This week money appeared to be winning as the Greek government was congratulated by Israel's PM Netanyahu on helping to extend the blockade of Gaza around the Mediterranean.
As quoted by Barak Ravid in Ha'aretz (via Mondoweiss):
“The flotilla organizers did not take into account that Greece of July 2011 is not the Greece of May 2010...and now they are paying the price,” said a top Israeli official that worked intensively in the past few months to prevent the Gaza flotilla mission from taking place.The reference, of course, is to the economic collapse of the Greek national economy at the hands of international bankers. The threat of defaulting on loan payments, and the pillaging of public coffers once used to feed penshioners, has spawned austerity measures on top of belt tightening, plus resistance in the form of demonstrations that continue unabated.
The irony of a seafaring nation like Greece enabling sabotage of seagoing vessels – vessels ironically languishing in port on the pretext that they need to be inspected for safety! It will be topped only by the irony of a nation, supposed to have been the cradle of democracy, caving to bullying by oligarchs dangling purses fat with gold. ("Netanhayu has become Greece's lobbyist to the E.U.," Ha'aretz reported an Israeli diplomat commenting on the situation.)
As for who will pay the price, it may be that PM Papandreou of Greece does not believe in the Hindu concept of karma. That is his prerogative, certainly. But in the short term he may find himself one of the unlucky ones who ignore history and then are forced to repeat it. The last head of state who had the curtain pulled back to revealed his complicity with the U.S. and Israel in enforcing the siege of Gaza – ex-president Hosni Mubarak of Egypt.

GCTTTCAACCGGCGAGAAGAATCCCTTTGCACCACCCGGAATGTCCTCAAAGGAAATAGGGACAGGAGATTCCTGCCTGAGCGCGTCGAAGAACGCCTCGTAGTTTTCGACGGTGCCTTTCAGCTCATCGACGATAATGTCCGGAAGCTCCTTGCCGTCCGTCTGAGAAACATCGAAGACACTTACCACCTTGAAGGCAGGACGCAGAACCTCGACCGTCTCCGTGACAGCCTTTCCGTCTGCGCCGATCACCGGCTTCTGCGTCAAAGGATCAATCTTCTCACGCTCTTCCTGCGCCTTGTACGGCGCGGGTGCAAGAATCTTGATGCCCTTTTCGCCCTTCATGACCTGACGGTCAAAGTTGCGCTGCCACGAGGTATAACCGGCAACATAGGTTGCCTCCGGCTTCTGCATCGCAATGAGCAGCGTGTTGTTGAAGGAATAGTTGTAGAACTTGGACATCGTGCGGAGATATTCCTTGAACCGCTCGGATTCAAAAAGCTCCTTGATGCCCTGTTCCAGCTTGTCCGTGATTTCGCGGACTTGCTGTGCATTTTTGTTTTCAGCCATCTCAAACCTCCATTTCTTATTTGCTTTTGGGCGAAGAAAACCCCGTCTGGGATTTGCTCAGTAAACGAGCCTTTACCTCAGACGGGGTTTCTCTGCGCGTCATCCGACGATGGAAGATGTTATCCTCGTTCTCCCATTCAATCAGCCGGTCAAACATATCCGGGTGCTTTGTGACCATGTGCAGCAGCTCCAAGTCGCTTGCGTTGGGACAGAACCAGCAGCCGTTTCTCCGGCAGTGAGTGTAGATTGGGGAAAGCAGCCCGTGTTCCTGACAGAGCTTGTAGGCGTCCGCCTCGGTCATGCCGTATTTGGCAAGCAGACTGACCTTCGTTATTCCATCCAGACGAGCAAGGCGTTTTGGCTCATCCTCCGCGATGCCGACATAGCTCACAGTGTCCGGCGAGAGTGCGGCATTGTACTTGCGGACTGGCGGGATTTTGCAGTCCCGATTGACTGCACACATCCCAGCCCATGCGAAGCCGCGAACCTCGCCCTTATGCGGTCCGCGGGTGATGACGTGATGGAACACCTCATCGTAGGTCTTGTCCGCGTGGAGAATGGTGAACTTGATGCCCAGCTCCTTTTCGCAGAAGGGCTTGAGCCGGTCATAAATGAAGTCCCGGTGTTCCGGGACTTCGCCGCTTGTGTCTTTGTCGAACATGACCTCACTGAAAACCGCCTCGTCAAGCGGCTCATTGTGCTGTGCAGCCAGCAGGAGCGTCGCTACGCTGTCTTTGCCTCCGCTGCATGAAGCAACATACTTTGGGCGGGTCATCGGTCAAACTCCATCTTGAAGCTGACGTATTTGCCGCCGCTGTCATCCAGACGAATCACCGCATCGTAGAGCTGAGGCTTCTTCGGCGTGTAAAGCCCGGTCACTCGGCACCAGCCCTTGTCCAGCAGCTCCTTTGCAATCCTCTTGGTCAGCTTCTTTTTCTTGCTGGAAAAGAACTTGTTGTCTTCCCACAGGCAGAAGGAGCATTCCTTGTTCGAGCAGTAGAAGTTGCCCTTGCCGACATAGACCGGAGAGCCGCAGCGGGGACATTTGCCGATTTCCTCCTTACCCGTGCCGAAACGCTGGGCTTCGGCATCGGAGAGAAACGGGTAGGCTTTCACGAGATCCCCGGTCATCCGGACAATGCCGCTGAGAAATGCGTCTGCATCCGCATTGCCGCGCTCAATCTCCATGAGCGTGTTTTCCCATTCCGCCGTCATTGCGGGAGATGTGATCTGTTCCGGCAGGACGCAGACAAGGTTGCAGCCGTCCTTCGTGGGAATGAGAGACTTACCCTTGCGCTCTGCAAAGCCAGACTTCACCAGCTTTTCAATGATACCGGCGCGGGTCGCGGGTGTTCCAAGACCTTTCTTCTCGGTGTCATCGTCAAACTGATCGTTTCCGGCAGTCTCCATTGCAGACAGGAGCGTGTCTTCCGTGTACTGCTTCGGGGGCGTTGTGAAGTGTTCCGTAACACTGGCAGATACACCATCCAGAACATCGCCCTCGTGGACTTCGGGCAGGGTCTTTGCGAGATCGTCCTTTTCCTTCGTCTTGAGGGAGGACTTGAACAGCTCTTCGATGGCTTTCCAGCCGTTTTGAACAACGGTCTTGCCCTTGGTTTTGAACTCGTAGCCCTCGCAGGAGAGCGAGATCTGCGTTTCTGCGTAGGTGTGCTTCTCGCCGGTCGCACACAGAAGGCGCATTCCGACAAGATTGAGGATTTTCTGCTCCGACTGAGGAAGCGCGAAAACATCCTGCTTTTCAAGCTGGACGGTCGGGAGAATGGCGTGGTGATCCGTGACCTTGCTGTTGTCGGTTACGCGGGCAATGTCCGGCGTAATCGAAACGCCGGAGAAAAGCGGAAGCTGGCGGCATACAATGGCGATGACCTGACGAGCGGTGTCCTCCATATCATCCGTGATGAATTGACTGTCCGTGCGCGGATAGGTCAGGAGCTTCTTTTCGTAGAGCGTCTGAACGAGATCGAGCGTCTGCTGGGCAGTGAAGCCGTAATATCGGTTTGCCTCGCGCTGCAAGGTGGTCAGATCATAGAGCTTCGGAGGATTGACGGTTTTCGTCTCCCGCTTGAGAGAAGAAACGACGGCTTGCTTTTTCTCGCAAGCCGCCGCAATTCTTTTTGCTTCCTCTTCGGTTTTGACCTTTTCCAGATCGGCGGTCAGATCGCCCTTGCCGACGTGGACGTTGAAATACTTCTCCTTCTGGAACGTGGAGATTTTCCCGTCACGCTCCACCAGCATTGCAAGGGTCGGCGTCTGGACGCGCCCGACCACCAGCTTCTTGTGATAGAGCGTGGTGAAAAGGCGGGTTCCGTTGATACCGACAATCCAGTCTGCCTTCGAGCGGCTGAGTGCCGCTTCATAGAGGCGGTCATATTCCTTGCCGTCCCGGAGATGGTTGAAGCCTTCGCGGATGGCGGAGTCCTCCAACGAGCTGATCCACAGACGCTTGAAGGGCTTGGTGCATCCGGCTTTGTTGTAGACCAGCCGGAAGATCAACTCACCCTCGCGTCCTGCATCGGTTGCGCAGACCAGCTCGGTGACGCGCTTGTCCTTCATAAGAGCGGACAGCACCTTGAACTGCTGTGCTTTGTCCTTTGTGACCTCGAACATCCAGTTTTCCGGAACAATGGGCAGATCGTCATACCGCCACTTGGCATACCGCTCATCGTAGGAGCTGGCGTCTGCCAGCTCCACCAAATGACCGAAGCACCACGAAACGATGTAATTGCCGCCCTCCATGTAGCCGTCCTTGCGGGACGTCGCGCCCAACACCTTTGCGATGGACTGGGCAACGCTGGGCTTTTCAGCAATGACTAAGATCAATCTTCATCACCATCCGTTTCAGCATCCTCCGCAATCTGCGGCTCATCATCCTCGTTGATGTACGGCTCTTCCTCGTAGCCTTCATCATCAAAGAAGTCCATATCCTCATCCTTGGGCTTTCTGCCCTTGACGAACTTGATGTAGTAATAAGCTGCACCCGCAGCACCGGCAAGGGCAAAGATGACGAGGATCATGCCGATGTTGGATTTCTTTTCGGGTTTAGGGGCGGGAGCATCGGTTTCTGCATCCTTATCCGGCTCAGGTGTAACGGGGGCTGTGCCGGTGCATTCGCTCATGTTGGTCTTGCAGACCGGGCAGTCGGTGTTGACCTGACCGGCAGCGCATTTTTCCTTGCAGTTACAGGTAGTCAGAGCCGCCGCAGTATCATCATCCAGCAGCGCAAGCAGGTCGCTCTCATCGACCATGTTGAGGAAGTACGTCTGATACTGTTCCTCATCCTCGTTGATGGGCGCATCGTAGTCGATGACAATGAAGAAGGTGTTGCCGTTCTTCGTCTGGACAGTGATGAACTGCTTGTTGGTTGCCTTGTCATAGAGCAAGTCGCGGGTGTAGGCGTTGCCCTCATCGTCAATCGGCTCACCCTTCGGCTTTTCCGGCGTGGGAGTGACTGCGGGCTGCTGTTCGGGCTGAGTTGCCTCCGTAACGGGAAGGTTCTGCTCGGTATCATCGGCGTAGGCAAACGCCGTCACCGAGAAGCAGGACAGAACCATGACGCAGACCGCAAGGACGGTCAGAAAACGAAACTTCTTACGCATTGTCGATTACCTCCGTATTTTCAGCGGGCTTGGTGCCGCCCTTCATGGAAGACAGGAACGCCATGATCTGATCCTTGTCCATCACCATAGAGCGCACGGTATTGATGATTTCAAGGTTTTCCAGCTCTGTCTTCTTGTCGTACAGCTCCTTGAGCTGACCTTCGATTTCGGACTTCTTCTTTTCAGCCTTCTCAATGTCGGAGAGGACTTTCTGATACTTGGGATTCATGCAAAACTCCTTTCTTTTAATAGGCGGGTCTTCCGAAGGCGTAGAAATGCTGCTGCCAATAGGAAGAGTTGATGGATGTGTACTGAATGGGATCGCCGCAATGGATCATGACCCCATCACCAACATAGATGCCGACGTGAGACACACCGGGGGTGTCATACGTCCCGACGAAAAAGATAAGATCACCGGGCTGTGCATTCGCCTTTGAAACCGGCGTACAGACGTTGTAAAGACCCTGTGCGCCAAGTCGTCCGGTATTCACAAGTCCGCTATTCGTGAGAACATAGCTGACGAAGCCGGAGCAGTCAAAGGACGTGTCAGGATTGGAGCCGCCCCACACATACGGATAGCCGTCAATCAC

The Gaza Freedom March, as you may recall, followed Operation Cast Lead, Israel's brutal attack on the population of Gaza and its schools, hospitals, and water treatment infrastructure. An international effort, the GFM brought various delegations to Cairo to plead with Mubarak's government to allow them to cross by land at Rafah and bring relief to the blockaded people of Gaza. Rafah remained closed except to a token few, but the effort focused attention on Egypt's complicity in enforcing the blockade – very much againt the will of its own people, and those of surrounding nations.
The last Freedom Flotilla sailed but was attacked in international waters as it approached Gaza. Israeli naval commandos boarded the ships; they opened fire on the Mavi Marmara, killing nine people outright and wounding many more. (Eyewitnesses report they ground women's faces into broken glass on the deck of the ship.) Much bad press followed, and international Boycott Divestment & Sanction (BDS) efforts to pressure Israel increased.
This year's Freedom Flotilla 2 – Stay Human has revealed intense pressure by the U.S. and Israel to prevent the delivery of, among other relief cargo, thousands of letters to Gaza. Pulitzer prize winning author Alice Walker anticipated that a promised attack by Israel's military on the US boat “ Audacity of Hope” would be akin to biting the mailman.
No one is surprised by Israel or U.S. bullying. When your own government threatens you with harm and announces in advance that it will fail to protect your safety and human rights in international waters, you know you have passed the stages of being ignored or ridiculed. At that point your activism is starting to threaten the success of manufacturing consent, and they will fight you.
But there has been some surprise that the current regime in Greece has now become complicit in mass punishment of Gazans.
Demonstration at Greek Embassy in London: let the flotilla sail!
And that is why the flotilla organizers have already succeeded in their quest to shine a light on the dark underside of the siege of Gaza. Whatever they decide in their big meeting today – set out for Iceland, scrap the effort and declare p.r. mission accomplished – they have brought some truth even to those who receive all their “news” from corporate media sources.
Because sometimes money isn't enough to silence the voices of love.